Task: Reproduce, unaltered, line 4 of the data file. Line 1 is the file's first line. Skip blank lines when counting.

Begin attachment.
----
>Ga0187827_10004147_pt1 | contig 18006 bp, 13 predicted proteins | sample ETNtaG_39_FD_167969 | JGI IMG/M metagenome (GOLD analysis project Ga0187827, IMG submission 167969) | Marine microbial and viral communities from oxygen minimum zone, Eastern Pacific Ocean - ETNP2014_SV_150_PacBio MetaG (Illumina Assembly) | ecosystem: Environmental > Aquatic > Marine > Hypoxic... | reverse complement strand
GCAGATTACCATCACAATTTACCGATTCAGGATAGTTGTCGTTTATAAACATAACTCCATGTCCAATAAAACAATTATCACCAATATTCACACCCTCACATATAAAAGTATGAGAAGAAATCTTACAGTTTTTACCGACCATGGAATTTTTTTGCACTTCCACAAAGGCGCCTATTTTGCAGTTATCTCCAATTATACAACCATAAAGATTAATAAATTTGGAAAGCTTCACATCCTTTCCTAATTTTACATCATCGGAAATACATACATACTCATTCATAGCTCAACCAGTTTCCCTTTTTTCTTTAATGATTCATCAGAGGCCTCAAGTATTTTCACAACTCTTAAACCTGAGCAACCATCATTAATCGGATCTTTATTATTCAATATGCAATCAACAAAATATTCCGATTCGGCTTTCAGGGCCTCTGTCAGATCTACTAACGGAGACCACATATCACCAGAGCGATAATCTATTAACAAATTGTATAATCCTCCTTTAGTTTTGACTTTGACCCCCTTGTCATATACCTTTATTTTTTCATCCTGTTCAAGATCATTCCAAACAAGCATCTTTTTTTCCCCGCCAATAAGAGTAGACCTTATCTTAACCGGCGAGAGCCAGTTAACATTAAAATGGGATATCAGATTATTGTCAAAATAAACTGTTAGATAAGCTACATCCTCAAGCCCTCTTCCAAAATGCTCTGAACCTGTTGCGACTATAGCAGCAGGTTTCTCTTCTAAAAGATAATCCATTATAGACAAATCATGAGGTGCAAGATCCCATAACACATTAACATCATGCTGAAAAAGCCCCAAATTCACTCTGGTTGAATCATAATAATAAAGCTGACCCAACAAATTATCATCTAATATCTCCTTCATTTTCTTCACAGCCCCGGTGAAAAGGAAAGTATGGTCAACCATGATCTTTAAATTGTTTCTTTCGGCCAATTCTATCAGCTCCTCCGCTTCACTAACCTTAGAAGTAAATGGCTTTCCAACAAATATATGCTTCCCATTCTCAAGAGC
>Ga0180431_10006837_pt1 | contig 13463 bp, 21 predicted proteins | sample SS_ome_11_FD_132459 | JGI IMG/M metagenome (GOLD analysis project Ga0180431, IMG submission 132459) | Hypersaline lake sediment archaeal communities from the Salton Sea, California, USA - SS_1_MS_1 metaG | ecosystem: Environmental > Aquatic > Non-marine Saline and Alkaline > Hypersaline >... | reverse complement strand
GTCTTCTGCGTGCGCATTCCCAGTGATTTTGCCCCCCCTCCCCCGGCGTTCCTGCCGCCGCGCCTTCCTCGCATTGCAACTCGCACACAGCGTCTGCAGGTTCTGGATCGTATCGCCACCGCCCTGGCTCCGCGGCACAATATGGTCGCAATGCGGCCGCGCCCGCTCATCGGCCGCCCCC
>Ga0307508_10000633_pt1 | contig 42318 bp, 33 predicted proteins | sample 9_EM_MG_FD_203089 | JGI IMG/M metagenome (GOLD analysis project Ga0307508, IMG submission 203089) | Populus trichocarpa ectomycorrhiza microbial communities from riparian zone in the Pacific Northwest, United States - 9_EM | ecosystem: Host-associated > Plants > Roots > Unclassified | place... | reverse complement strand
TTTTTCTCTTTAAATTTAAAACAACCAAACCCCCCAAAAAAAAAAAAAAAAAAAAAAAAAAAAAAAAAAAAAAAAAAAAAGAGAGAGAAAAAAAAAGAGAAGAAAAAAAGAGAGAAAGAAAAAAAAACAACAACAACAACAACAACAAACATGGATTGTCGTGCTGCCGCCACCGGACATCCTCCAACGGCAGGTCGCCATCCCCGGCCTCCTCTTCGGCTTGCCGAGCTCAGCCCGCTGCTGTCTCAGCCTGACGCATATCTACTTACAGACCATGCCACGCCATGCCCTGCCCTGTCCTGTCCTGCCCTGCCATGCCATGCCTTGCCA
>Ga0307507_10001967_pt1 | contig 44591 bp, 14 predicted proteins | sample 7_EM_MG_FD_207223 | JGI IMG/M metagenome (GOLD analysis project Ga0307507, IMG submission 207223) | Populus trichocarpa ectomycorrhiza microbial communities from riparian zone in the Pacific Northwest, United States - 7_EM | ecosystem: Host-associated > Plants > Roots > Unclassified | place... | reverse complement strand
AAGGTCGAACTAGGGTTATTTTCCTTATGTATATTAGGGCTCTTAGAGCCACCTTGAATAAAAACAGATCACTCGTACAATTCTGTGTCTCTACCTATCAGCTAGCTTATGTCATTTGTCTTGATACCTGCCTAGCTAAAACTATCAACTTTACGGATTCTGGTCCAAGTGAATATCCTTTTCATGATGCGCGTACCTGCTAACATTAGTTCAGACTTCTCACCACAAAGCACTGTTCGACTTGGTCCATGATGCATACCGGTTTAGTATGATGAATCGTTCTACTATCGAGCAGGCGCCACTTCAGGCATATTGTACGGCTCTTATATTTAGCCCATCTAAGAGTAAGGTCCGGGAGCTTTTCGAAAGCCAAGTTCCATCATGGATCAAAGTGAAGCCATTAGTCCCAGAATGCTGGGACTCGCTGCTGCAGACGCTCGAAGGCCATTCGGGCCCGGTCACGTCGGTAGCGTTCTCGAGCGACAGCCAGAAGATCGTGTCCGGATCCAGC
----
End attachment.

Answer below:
GTCTTCTGCGTGCGCATTCCCAGTGATTTTGCCCCCCCTCCCCCGGCGTTCCTGCCGCCGCGCCTTCCTCGCATTGCAACTCGCACACAGCGTCTGCAGGTTCTGGATCGTATCGCCACCGCCCTGGCTCCGCGGCACAATATGGTCGCAATGCGGCCGCGCCCGCTCATCGGCCGCCCCC